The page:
Liberal Democrats, led by heavy-hitting members of Congress from California, are taking on President Obama for the first time, aiming to block funding for his plans to send 30,000 more troops to Afghanistan.
At the same time, voters who supported Obama's candidacy last year are expressing their disappointment online and in street protests against his plan to increase American forces in the war-ravaged nation to nearly 100,000.
"This is not the hope you voted for," read a sign at an anti-war protest in San Francisco this week.
Congressional leaders predict that Obama will have to ask Congress for supplemental war funding in the next six months to pay for his plan, which his administration estimated would cost $30 billion. Rep. John Murtha, D-Pa., who chairs the subcommittee that oversees the Pentagon budget, predicts it could top $40 billion.
Bay Area positions
That offers an opportunity for opponents, including Rep. Barbara Lee, D-Oakland, who has sponsored a bill that would cut off funding for the war, to leverage Congress' power to challenge the war.
A week after saying there wasn't Democratic support for an escalation, House Speaker Nancy Pelosi - typically the president's biggest backer on Capitol Hill - continued Thursday to offer neutral statements on Obama's plan except for saying she opposes a proposed war surtax to fund it.
Rep. Mike Honda, D-San Jose, chairman of the Congressional Progressive Caucus' Afghanistan Task Force, worries about the annual cost of $1 million per soldier on the ground in Afghanistan.
Rep. George Miller, D-Martinez, added: "I expect more casualties, and I don't see any end to what has been going on unsuccessfully."
At a Senate Foreign Relations hearing Thursday, Sen. Barbara Boxer, D-Calif., said "the situation got worse" after she voted to fund Obama's request to send 21,000 more troops to Afghanistan earlier this year.
"How can we now leap to the conclusion that more troops will mean less violence when the opposite seems to have occurred?" Boxer said.
Obama is abandoning the coalition of liberals who helped elect him, analyst Phyllis Bennis of the liberal Institute for Policy Studies said, by relying on support from "the Pentagon, the Republicans and the right wing of the Democratic Party, who together will claim their due as an empowered pro-war coalition."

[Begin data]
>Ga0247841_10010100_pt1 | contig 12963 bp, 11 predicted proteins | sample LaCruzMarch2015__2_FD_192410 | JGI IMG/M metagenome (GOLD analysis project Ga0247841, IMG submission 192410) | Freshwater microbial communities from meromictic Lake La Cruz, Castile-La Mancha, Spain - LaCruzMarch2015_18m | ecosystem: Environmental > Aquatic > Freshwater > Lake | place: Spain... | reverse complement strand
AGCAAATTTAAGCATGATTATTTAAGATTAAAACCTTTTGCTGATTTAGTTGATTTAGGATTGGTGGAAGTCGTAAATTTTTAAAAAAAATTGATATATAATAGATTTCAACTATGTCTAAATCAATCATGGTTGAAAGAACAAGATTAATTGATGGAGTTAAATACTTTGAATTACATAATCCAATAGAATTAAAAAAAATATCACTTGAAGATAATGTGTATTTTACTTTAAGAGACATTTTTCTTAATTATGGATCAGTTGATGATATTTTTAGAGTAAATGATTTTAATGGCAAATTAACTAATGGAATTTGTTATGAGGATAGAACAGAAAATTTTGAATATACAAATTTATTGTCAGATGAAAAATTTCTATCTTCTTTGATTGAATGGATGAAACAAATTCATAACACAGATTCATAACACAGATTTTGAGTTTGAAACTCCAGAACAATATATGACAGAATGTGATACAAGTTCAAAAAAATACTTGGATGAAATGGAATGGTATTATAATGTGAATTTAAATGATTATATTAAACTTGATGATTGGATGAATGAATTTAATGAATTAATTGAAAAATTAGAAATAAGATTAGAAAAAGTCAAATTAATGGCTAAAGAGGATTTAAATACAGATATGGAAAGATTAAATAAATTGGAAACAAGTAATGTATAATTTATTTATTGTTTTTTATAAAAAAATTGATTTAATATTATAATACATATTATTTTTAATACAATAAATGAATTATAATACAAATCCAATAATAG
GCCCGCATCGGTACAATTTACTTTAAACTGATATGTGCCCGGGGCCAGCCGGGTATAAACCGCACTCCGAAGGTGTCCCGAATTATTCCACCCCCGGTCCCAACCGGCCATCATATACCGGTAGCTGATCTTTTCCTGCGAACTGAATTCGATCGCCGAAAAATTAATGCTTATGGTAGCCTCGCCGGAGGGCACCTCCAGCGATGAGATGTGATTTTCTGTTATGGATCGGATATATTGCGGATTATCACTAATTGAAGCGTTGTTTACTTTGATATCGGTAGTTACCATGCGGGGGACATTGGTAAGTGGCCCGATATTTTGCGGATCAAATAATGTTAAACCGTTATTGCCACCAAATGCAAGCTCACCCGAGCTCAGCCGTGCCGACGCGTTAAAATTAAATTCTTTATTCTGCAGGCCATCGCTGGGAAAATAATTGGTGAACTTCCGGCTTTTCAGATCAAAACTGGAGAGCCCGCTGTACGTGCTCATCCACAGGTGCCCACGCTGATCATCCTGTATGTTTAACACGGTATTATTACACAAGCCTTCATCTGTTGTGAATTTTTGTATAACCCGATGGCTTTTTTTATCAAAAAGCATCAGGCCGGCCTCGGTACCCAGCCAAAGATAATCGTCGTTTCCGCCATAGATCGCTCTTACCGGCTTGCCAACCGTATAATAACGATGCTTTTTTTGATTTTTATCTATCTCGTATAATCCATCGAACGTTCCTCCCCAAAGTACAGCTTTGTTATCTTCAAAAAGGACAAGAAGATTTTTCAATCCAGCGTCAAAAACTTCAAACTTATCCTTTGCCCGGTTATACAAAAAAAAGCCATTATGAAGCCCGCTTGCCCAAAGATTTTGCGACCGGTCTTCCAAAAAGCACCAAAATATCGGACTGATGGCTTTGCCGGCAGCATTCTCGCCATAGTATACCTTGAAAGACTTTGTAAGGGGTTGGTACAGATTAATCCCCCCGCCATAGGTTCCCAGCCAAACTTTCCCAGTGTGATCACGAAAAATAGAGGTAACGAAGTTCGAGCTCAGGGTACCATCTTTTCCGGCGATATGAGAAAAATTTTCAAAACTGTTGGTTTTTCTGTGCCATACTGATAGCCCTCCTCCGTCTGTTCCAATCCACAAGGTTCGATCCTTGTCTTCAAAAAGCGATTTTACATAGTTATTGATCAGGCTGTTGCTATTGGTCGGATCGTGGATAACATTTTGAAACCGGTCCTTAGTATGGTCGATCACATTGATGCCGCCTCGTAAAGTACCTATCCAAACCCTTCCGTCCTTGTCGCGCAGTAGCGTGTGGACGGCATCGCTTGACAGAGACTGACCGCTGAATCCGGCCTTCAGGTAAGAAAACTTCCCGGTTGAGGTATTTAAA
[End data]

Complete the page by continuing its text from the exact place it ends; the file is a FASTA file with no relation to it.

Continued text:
That realignment, she said, could imperil Obama's domestic agenda - including proposals to reform health care, establish climate change policy and fix the economy - by alienating liberals in his party and adding to the burgeoning federal debt.
"It ruins the potential for his domestic agenda," Bennis said. "How is he supposed to do health care if he spends another $30 billion on Afghanistan? And if he doesn't do health care or climate change or his jobs program, then he's got a big problem politically."
Obama's grassroots supporters are dismayed by his plan for a troop surge, even though he consistently called Afghanistan the "central front" in the battle against terrorism during his presidential campaign and has called for sending at least two more brigades, roughly 10,000 soldiers, there since 2007.
"I held out hope that he wouldn't really do it," Desiree Aubry, a San Francisco City College student, said at a San Francisco anti-war demonstration Wednesday night that drew 200 protesters.
The liberal organizing hub MoveOn.org wants supporters to lobby Congress to set a firm troop pullout date. And on the Web site of Organizing for America, an extension of Obama's campaign effort, a poster identified as Jono Shaffer wrote: "This decision on Afghanistan is a slap in the face to those of us who supported you as a peace candidate."
Still, Congress will give Obama the money needed to fund the expanded Afghanistan operation, said Lawrence Korb, a senior fellow at the liberal Center for American Progress who advised Obama on Afghanistan strategy during his presidential campaign. "And I don't think it is going to have an impact on his domestic agenda."
They'll come around
Liberal congressional leaders like Pelosi will eventually support the plan out of political necessity, said Steven Hill, director of the Political Reform Program at the New America Foundation, a nonpartisan think tank.
While Obama's Afghanistan plan may not be popular with the Democrats' anti-war wing, it will play better with conservative Blue Dog Democrats. Obama needs those legislators to retain their seats next year to maintain a strong majority in the House, Hill said.